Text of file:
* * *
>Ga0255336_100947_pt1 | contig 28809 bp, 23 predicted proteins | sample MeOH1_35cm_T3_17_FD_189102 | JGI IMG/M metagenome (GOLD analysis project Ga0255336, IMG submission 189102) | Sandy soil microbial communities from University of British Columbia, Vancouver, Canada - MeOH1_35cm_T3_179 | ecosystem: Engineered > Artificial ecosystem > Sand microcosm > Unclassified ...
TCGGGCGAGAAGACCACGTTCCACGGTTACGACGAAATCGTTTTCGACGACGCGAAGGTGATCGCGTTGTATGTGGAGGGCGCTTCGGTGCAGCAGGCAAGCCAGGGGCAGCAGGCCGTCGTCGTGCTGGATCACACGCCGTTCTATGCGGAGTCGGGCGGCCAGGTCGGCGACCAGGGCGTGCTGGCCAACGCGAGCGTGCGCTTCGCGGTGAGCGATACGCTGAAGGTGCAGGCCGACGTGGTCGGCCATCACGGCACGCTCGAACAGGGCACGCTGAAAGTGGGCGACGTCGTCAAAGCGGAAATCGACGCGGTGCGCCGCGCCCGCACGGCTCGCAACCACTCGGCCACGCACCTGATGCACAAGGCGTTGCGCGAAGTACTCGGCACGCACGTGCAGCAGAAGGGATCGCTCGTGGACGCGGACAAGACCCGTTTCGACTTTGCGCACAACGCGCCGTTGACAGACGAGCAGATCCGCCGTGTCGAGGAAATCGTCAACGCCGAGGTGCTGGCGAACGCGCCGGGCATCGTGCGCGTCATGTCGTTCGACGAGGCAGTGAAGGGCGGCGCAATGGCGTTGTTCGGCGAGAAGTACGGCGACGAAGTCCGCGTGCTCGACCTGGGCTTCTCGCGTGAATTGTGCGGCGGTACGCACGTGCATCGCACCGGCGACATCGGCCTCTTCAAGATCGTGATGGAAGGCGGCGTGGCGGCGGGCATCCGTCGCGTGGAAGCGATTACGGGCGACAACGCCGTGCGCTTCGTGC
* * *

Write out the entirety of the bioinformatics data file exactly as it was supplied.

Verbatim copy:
>Ga0255336_100947_pt1 | contig 28809 bp, 23 predicted proteins | sample MeOH1_35cm_T3_17_FD_189102 | JGI IMG/M metagenome (GOLD analysis project Ga0255336, IMG submission 189102) | Sandy soil microbial communities from University of British Columbia, Vancouver, Canada - MeOH1_35cm_T3_179 | ecosystem: Engineered > Artificial ecosystem > Sand microcosm > Unclassified ...
TCGGGCGAGAAGACCACGTTCCACGGTTACGACGAAATCGTTTTCGACGACGCGAAGGTGATCGCGTTGTATGTGGAGGGCGCTTCGGTGCAGCAGGCAAGCCAGGGGCAGCAGGCCGTCGTCGTGCTGGATCACACGCCGTTCTATGCGGAGTCGGGCGGCCAGGTCGGCGACCAGGGCGTGCTGGCCAACGCGAGCGTGCGCTTCGCGGTGAGCGATACGCTGAAGGTGCAGGCCGACGTGGTCGGCCATCACGGCACGCTCGAACAGGGCACGCTGAAAGTGGGCGACGTCGTCAAAGCGGAAATCGACGCGGTGCGCCGCGCCCGCACGGCTCGCAACCACTCGGCCACGCACCTGATGCACAAGGCGTTGCGCGAAGTACTCGGCACGCACGTGCAGCAGAAGGGATCGCTCGTGGACGCGGACAAGACCCGTTTCGACTTTGCGCACAACGCGCCGTTGACAGACGAGCAGATCCGCCGTGTCGAGGAAATCGTCAACGCCGAGGTGCTGGCGAACGCGCCGGGCATCGTGCGCGTCATGTCGTTCGACGAGGCAGTGAAGGGCGGCGCAATGGCGTTGTTCGGCGAGAAGTACGGCGACGAAGTCCGCGTGCTCGACCTGGGCTTCTCGCGTGAATTGTGCGGCGGTACGCACGTGCATCGCACCGGCGACATCGGCCTCTTCAAGATCGTGATGGAAGGCGGCGTGGCGGCGGGCATCCGTCGCGTGGAAGCGATTACGGGCGACAACGCCGTGCGCTTCGTGC